It depends on the polarization of the wave and the angle at which the wave strikes the reflecting surface.
Radio waves that keep their phase relationships after reflection normally produce a stronger signal at the
receiving site. Those that are received out of phase produce a weak or fading signal. The shifting in the
phase relationships of reflected radio waves is one of the major reasons for fading. Fading will be
discussed in more detail later in this chapter.
Figure 2-7.Phase shift of reflected radio waves.
Another phenomenon common to most radio waves is the bending of the waves as they move from
one medium into another in which the velocity of propagation is different. This bending of the waves is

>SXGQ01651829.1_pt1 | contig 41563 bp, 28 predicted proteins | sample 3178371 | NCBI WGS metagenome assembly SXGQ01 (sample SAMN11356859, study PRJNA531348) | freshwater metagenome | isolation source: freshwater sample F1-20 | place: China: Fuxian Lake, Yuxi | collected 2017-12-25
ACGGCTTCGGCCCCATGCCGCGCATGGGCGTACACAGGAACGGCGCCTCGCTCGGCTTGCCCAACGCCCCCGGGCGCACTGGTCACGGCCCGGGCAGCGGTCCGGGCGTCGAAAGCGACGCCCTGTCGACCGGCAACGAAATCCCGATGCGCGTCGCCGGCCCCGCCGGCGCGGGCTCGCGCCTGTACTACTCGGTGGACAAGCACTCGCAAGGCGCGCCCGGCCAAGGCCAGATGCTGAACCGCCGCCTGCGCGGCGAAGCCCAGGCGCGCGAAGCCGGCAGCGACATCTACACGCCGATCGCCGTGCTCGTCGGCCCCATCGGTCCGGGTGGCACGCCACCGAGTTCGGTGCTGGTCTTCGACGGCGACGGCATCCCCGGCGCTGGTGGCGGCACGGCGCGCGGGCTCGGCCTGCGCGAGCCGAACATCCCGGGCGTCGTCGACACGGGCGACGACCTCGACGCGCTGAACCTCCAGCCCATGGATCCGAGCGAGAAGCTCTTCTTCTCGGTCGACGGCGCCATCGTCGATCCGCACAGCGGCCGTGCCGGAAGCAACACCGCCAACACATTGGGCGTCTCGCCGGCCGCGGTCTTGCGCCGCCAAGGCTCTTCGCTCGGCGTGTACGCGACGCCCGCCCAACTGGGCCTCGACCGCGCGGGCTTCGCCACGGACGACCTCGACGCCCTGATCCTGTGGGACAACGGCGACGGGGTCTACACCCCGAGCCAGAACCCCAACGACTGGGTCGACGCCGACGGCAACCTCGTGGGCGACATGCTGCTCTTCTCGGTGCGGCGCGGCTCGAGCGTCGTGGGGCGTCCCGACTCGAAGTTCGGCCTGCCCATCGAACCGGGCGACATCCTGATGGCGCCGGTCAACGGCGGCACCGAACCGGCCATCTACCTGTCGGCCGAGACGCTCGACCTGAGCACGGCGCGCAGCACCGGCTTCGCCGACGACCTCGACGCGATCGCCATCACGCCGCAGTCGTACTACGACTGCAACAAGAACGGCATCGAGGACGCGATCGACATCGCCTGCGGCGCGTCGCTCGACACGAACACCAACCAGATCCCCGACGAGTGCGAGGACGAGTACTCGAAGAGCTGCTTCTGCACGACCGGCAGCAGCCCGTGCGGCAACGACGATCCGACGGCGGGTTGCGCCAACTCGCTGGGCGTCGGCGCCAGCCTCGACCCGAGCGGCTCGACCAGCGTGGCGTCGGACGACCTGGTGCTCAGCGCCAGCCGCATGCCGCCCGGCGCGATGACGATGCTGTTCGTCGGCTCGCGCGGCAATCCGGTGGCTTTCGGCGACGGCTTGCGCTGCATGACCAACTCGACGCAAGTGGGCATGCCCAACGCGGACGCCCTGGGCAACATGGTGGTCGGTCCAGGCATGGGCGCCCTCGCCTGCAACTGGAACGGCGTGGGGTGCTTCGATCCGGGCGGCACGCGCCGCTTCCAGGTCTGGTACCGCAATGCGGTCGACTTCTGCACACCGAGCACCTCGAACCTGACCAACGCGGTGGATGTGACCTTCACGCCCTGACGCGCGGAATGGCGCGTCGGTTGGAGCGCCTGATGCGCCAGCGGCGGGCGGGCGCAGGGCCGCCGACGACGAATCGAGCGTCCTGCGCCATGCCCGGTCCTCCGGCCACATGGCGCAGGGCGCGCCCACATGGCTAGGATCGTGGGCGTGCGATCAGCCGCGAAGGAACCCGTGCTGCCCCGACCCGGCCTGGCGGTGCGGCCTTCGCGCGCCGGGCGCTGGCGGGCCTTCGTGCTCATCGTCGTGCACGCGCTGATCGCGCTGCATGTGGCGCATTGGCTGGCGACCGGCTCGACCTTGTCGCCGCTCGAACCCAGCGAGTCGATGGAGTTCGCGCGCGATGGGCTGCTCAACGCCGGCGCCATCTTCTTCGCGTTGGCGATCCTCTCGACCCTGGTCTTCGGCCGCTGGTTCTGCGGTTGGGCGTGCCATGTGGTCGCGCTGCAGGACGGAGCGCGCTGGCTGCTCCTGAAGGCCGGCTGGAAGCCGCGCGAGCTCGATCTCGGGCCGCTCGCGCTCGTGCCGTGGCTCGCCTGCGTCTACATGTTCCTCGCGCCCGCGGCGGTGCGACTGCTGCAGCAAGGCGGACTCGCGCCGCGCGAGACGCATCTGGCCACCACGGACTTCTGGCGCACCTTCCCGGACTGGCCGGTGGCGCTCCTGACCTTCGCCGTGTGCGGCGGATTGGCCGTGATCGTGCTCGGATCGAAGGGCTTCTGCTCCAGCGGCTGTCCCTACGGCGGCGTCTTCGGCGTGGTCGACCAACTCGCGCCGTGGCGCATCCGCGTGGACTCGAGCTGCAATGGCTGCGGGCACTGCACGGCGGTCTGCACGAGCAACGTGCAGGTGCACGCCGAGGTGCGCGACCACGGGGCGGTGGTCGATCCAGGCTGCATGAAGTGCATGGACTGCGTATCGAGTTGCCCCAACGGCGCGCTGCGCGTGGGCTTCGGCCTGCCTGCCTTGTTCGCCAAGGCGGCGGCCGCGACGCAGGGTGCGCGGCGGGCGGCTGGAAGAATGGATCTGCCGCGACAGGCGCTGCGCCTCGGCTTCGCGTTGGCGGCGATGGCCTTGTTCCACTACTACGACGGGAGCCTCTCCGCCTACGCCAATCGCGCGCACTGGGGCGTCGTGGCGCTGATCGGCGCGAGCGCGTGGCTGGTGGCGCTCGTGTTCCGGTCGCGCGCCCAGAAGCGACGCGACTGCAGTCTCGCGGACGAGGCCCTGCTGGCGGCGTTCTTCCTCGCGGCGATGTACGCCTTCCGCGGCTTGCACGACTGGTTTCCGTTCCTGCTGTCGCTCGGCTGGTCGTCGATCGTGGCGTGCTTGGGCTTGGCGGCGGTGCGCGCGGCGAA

called refraction. For example, suppose you are driving down a smoothly paved road at a constant speed
and suddenly one wheel goes off onto the soft shoulder. The car tends to veer off to one side. The change
of medium, from hard surface to soft shoulder, causes a change in speed or velocity. The tendency is for
the car to change direction. This same principle applies to radio waves as changes occur in the medium
through which they are passing. As an example, the radio wave shown in figure 2-8 is traveling through
the Earth's atmosphere at a constant speed. As the wave enters the dense layer of electrically charged ions,
the part of the wave that enters the new medium first travels faster than the parts of the wave that have not
yet entered the new medium. This abrupt increase in velocity of the upper part of the wave causes the
wave to bend back toward the Earth. This bending, or change of direction, is always toward the medium
that has the lower velocity of propagation.